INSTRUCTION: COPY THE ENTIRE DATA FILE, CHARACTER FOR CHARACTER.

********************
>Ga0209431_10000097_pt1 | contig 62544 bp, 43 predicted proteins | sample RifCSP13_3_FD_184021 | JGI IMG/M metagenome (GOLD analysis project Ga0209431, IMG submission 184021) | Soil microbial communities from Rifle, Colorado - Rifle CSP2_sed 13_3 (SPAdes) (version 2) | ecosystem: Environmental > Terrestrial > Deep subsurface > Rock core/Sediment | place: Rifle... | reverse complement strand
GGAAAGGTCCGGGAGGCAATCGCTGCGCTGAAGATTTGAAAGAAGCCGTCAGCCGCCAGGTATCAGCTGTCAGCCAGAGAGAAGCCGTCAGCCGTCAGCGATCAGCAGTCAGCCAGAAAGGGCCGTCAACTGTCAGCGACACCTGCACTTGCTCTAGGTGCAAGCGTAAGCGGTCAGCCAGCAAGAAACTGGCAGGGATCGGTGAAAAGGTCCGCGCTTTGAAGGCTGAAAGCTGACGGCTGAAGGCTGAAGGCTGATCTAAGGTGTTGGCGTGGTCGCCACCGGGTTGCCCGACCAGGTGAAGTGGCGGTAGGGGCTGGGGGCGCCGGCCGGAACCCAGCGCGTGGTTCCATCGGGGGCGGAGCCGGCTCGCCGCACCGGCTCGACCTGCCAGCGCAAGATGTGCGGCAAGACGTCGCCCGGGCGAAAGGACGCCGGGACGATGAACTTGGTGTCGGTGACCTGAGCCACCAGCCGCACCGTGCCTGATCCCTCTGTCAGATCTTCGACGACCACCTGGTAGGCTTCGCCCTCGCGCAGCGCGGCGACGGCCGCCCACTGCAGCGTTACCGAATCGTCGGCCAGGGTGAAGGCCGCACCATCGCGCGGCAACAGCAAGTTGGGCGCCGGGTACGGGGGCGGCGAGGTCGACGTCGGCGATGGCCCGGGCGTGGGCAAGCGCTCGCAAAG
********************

>Ga0209431_10000097_pt1 | contig 62544 bp, 43 predicted proteins | sample RifCSP13_3_FD_184021 | JGI IMG/M metagenome (GOLD analysis project Ga0209431, IMG submission 184021) | Soil microbial communities from Rifle, Colorado - Rifle CSP2_sed 13_3 (SPAdes) (version 2) | ecosystem: Environmental > Terrestrial > Deep subsurface > Rock core/Sediment | place: Rifle... | reverse complement strand
GGAAAGGTCCGGGAGGCAATCGCTGCGCTGAAGATTTGAAAGAAGCCGTCAGCCGCCAGGTATCAGCTGTCAGCCAGAGAGAAGCCGTCAGCCGTCAGCGATCAGCAGTCAGCCAGAAAGGGCCGTCAACTGTCAGCGACACCTGCACTTGCTCTAGGTGCAAGCGTAAGCGGTCAGCCAGCAAGAAACTGGCAGGGATCGGTGAAAAGGTCCGCGCTTTGAAGGCTGAAAGCTGACGGCTGAAGGCTGAAGGCTGATCTAAGGTGTTGGCGTGGTCGCCACCGGGTTGCCCGACCAGGTGAAGTGGCGGTAGGGGCTGGGGGCGCCGGCCGGAACCCAGCGCGTGGTTCCATCGGGGGCGGAGCCGGCTCGCCGCACCGGCTCGACCTGCCAGCGCAAGATGTGCGGCAAGACGTCGCCCGGGCGAAAGGACGCCGGGACGATGAACTTGGTGTCGGTGACCTGAGCCACCAGCCGCACCGTGCCTGATCCCTCTGTCAGATCTTCGACGACCACCTGGTAGGCTTCGCCCTCGCGCAGCGCGGCGACGGCCGCCCACTGCAGCGTTACCGAATCGTCGGCCAGGGTGAAGGCCGCACCATCGCGCGGCAACAGCAAGTTGGGCGCCGGGTACGGGGGCGGCGAGGTCGACGTCGGCGATGGCCCGGGCGTGGGCAAGCGCTCGCAAAG